The Beginner’s Guide to the Occult; Understanding the History, Key Concepts, and Practices of the Supernatural

Deborah Lipp, Rockridge Press


Deborah Lipp has done something remarkable in its scope and surprising in its simplicity. Modern Witchcraft and Paganism stand on the shoulders of thousands of years of occultism. Many ancient systems are woven into 20th and 21st century rituals, but it can be extremely challenging for most practitioners to identify—much less fully engage with—most of these older threads within their own practices. That is the gap The Beginner’s Guide to the Occult fills.

There are wonderful and thorough introductions to Kabbalah. Books on Tarot abound. However, each system is part of a broader occult milieu that has cross-pollinated for centuries, and there are few resources that support understanding the multiplicity of connections between them. For example, it is quite difficult if not impossible to understand Ceremonial Magic without some knowledge of Astrology and Kabbalah. Likewise, without Numerology, Kabbalah and Alchemy the Tarot are still functional for fortune telling, but do not act as keys to unlock the mysteries—as they can do when understood in the context of other occult systems. The Beginner’s Guide to the Occult is a compass that orients you, the modern practitioner, so you can find your way in this strange world.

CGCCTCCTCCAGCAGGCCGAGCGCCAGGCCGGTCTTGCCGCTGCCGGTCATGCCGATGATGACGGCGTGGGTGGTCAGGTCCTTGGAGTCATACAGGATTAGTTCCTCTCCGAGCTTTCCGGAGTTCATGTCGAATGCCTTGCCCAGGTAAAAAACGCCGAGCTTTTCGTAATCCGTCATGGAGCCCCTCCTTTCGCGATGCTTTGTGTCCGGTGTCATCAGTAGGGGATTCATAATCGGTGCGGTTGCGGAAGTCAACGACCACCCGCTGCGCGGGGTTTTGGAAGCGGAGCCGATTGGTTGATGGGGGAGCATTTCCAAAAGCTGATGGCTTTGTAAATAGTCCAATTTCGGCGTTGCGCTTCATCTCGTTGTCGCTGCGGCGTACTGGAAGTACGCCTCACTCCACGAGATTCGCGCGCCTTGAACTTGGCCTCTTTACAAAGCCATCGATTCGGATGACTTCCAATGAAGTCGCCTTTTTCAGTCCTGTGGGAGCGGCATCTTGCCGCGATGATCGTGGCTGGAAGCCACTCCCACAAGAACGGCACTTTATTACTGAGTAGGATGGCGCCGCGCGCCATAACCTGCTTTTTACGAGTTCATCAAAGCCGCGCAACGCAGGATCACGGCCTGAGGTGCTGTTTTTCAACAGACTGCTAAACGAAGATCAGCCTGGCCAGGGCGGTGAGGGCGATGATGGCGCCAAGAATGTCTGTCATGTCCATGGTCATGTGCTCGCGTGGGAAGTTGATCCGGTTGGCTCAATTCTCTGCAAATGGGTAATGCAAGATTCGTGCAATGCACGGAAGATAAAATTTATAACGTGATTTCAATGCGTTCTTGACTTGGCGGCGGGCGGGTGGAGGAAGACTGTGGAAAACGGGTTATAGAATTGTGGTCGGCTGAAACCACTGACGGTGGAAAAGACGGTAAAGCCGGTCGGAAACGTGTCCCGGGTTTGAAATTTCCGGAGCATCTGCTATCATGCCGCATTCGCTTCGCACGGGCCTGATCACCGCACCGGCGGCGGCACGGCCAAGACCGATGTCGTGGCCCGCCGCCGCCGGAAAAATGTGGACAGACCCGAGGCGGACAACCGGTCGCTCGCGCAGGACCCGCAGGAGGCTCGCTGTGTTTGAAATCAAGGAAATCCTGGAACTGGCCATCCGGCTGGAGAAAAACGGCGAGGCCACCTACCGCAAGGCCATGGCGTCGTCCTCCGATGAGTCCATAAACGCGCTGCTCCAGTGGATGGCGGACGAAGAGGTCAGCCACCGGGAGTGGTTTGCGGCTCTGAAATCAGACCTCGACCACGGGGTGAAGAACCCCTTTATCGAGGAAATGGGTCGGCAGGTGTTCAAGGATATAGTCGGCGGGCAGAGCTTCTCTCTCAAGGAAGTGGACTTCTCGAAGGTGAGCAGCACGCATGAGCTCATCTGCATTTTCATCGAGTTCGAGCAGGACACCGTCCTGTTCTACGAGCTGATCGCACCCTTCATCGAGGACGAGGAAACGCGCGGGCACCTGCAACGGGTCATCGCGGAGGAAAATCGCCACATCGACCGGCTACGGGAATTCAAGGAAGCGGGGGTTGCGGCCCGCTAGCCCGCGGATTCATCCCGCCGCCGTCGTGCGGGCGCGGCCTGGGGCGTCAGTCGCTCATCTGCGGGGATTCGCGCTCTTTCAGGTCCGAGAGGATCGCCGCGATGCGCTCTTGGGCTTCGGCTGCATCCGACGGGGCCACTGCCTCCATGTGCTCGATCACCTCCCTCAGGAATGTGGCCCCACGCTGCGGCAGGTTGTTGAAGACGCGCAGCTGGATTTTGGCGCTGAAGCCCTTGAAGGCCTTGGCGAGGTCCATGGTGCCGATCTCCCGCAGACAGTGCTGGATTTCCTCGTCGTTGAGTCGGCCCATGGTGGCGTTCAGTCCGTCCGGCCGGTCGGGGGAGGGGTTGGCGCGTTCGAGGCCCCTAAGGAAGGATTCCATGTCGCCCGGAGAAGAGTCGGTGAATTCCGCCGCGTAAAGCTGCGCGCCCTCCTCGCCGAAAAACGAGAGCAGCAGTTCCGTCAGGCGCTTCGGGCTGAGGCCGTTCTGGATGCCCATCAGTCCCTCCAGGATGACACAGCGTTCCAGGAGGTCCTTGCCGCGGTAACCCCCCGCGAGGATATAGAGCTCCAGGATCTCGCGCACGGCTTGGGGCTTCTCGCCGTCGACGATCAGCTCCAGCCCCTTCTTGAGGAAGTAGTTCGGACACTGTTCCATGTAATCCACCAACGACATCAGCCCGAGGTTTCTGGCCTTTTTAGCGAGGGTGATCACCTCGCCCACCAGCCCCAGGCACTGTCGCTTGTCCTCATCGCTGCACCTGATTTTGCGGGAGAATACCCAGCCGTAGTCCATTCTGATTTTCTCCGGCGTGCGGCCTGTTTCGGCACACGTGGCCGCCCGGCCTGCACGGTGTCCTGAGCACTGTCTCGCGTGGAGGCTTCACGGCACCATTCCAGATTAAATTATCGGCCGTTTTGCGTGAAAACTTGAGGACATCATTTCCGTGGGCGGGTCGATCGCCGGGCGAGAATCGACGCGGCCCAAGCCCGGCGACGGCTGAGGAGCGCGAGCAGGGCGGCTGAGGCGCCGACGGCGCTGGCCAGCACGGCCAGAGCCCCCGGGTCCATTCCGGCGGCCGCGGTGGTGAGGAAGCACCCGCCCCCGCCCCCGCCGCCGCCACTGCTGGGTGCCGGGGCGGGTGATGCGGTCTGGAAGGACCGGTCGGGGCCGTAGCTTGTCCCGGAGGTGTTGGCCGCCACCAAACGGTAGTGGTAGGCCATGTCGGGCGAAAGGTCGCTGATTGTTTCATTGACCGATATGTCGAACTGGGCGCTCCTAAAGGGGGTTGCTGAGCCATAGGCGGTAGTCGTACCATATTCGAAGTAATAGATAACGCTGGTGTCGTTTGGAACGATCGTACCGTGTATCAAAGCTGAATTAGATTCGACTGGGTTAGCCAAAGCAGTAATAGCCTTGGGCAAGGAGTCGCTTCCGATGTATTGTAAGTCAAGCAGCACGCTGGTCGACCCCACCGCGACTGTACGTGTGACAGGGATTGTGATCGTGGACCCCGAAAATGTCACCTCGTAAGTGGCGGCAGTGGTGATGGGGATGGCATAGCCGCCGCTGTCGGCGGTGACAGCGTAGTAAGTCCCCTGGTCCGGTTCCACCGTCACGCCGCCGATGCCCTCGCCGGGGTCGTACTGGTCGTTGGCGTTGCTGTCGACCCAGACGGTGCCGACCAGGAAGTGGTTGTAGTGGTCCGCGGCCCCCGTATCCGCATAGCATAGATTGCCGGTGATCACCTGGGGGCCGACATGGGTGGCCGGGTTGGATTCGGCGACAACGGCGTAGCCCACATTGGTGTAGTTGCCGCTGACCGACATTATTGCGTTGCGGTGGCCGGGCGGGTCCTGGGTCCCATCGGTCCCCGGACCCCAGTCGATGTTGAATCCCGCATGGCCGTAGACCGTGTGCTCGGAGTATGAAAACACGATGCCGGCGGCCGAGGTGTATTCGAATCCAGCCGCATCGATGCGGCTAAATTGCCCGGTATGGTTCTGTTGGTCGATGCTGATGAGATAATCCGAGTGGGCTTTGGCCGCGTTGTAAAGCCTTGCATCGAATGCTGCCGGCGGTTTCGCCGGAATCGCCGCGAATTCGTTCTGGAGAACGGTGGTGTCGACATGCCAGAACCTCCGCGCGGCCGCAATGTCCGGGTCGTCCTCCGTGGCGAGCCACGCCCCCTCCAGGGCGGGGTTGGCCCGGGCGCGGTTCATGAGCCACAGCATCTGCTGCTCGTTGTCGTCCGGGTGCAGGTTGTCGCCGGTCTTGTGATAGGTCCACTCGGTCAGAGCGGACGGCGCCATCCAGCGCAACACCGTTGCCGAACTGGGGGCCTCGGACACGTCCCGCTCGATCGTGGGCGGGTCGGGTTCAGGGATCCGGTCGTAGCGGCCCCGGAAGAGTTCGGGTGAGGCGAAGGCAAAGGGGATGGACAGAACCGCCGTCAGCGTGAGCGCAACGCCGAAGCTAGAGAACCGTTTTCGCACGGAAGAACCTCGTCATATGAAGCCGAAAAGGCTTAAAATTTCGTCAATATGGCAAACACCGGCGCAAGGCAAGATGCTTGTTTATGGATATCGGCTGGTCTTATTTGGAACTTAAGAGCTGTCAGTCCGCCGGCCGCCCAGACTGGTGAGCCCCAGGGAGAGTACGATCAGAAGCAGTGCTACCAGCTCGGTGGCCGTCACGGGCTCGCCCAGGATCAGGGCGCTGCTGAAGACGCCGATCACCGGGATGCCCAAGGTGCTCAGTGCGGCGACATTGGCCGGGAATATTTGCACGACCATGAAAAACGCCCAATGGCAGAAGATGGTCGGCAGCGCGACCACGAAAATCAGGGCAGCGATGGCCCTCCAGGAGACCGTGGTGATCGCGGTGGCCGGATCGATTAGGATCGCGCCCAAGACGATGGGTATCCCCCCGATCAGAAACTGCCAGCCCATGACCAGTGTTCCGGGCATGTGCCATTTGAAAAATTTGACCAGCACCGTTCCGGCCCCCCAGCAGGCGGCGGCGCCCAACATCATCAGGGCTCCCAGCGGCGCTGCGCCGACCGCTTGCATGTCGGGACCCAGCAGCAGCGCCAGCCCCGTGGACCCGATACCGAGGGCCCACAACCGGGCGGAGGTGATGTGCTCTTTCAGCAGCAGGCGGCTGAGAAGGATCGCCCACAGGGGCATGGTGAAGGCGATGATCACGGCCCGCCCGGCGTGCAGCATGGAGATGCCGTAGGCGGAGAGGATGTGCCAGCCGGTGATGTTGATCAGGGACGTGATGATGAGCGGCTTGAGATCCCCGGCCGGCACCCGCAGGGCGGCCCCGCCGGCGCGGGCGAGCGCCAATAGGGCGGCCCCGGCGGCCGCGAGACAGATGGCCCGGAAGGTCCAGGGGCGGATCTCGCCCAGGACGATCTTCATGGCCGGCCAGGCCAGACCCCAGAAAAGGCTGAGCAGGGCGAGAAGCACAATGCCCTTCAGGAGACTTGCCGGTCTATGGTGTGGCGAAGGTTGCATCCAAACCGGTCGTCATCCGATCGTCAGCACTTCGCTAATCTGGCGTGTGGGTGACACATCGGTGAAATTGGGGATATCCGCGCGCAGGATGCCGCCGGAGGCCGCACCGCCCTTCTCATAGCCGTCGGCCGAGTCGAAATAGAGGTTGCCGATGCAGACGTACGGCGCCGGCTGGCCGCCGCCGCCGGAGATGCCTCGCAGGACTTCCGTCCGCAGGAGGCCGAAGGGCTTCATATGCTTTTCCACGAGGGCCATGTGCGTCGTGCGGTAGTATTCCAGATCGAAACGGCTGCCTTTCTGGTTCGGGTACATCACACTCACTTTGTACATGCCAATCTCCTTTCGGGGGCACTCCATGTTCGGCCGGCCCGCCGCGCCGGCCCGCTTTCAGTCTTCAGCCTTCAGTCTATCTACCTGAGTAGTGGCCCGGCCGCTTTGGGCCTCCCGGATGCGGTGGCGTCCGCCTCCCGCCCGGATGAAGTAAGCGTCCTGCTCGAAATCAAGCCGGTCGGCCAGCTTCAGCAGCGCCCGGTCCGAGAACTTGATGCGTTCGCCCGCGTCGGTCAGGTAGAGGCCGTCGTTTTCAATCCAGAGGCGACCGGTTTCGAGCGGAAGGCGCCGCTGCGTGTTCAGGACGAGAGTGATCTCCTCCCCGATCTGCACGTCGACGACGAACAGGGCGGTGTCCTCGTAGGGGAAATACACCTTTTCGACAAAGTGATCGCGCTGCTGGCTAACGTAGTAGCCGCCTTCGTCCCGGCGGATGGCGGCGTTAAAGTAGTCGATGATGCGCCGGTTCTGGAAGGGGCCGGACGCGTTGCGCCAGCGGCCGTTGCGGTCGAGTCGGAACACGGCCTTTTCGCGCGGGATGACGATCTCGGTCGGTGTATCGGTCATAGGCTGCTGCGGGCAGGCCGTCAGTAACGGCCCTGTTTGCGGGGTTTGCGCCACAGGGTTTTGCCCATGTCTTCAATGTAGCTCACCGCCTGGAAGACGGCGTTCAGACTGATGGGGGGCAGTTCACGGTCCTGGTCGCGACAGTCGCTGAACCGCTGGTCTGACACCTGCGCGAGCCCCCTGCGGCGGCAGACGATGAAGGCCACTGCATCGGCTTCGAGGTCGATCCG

You don’t need to desire to be an occultist to benefit, though. Lipp goes further and helps the reader appreciate why these older systems persist to the modern day. When so much has been lost to history and obscurity, the squared circle remains. “Abracadabra” is still on the lips of children, and “as above, so below” is still called out in coven and whispered at the solitary altar. Lipp helps you begin to understand why.  

The book is divided into chapters on Folk Magic, Witchcraft, Astrology, Numerology, Alchemy, Kabbalah, Ceremonial Magic and Tarot. Do not be deceived into thinking the breadth of the subject matter indicates a simplistic treatment. Lipp knows her topic and adeptly weaves the chapters together to build the reader’s understanding of just how interconnected they are without artificially syncretizing them. Moreover, this is not an instructional text for any of the systems described and does not attempt to be one. The reader will walk away not as a master of astrology, alchemy or Kabbalah, but as a person with a basic orientation to each system and appreciation of its influence both on the others and on current Pagan and Wiccan practice.

The Beginner’s Guide to the Occult is for anyone looking for more depth in their existing practices, for coven leaders wanting to orient their students to broader the occult, and for occult seekers beginning to equip themselves for the journey.


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